Starr H. firstname.lastname@example.org writes:
What does people do here? ignore the fact that the integration test
generate HTTP request which differs from what a broswer will do, or do
you use post (or post_via_redirect) and adding the “_method” parameter
I think you’re just splitting hairs at that point. If the put request in your integration test doesn’t get routed to the correct action, the test will fail anyway.
Thanks for taking your time to answer my post.
I think you misunderstand. My put request in my integration test do
get routed to the correct action. My point is a standard browser will
not generate HTTP PUT request upon edits, so my integration test does
not reflect standard usage of my web-app.
rake routes show:
edit_order GET /orders/:id/edit(.:format)
However the default (which I use) view (app/views/order/edit.html.erb
<% form_for(@order) do |f| %>
And one should expect this to generate HTML that upon commit makes a
HTTP PUT request to the update action.
However the above form_for(@order) call generates the following HTML
So even though I tell rails that I want the update action to use the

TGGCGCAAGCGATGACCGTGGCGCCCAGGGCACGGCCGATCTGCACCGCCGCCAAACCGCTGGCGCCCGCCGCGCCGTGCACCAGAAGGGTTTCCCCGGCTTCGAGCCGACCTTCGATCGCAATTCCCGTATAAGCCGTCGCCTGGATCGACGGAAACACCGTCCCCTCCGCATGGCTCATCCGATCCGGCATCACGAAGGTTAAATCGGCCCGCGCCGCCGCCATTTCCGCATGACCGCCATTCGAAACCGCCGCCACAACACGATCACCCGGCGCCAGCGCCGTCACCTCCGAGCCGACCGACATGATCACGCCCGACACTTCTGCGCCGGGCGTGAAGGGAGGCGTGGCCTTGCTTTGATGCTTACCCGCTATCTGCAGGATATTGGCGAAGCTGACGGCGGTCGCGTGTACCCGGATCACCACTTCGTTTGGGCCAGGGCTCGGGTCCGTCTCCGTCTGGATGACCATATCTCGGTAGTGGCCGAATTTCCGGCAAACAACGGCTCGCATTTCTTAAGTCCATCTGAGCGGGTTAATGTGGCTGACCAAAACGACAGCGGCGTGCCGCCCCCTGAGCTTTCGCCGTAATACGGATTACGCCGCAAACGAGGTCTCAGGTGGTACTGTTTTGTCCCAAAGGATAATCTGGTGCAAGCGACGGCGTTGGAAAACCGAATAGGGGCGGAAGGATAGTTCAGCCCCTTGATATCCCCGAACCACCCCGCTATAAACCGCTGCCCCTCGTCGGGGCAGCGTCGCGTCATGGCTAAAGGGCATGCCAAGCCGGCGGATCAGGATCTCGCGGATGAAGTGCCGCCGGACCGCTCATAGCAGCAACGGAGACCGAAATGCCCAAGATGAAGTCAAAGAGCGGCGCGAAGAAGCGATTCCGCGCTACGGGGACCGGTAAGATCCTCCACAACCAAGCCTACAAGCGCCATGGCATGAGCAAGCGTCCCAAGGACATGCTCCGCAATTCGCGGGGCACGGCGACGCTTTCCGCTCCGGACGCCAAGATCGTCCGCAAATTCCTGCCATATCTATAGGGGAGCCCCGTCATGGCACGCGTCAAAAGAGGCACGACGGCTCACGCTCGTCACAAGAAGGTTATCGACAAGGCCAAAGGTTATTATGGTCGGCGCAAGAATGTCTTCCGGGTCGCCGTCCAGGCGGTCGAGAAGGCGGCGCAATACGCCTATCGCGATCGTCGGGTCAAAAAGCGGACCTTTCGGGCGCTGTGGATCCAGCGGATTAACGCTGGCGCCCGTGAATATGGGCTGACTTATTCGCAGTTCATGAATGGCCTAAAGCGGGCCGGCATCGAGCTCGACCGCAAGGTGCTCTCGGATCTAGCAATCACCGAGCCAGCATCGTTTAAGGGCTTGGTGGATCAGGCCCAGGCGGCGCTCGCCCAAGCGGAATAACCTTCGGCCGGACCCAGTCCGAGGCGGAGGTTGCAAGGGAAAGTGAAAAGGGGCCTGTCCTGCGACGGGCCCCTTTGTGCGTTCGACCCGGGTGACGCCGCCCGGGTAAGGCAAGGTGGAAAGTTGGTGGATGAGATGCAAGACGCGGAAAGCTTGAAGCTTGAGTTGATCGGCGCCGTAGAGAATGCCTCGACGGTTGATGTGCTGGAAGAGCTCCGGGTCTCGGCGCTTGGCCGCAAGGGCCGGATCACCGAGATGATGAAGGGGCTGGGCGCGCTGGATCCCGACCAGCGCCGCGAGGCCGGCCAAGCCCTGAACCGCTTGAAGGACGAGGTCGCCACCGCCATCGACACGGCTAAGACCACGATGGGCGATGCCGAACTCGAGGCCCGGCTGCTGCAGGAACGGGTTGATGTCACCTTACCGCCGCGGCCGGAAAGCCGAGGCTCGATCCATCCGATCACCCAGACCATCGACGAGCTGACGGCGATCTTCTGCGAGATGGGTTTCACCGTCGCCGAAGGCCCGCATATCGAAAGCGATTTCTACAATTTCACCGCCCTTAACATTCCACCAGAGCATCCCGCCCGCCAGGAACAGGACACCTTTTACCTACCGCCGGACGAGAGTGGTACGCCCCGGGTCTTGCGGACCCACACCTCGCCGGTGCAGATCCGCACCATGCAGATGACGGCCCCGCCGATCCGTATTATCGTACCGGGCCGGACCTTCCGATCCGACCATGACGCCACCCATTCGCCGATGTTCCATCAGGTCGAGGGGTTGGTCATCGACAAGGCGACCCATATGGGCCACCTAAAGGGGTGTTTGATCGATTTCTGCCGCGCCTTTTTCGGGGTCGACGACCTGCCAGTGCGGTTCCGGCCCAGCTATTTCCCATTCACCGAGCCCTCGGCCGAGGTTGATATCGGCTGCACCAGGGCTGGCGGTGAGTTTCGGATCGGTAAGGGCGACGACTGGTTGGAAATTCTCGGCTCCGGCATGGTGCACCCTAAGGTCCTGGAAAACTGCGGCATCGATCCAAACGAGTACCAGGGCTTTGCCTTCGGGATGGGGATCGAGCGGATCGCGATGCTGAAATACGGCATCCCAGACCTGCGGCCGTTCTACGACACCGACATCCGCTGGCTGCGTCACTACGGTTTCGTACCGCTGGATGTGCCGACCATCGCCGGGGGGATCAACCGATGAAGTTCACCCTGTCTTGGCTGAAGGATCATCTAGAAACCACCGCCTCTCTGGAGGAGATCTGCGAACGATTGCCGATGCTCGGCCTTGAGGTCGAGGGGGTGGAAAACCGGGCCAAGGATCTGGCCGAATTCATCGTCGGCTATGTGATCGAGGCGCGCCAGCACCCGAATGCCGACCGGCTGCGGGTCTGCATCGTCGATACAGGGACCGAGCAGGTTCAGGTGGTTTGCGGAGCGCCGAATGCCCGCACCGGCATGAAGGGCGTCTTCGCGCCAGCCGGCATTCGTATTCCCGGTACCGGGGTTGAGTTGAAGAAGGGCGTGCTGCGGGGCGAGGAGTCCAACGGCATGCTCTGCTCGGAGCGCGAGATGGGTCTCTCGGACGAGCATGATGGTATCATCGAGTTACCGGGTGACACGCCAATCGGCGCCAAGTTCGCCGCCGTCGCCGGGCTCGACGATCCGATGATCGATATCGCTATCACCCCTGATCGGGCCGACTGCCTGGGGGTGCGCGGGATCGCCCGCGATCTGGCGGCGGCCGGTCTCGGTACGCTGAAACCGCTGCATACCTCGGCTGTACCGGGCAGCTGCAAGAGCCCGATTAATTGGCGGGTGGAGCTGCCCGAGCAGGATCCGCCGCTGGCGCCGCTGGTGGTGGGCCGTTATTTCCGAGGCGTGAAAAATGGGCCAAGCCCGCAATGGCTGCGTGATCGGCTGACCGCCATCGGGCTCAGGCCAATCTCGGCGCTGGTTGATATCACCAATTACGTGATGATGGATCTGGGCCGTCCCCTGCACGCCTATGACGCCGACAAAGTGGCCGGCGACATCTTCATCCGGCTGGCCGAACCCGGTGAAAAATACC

HTTP PUT request, the generated HTML in the edit.html.erb is form
generating a HTTP POST request with an additional hidden input named
“_method” with the value “put”
That means, that when people are using the app from a standard
browser the browser will send a HTTP POST request.
First of all I wonder why rails (the form_for method) does not
generate a form that will send a HTTP PUT request. I think (but this
is only a wild guess) this is because it is work-in-progress
Secondly, now the situation is like that, what does people do (in
their integration test) to accommodate for the situation.
Basically I don’t have a problem with my application. I just see that
my integration tests does not generate the HTTP requests that a real
browser would have done.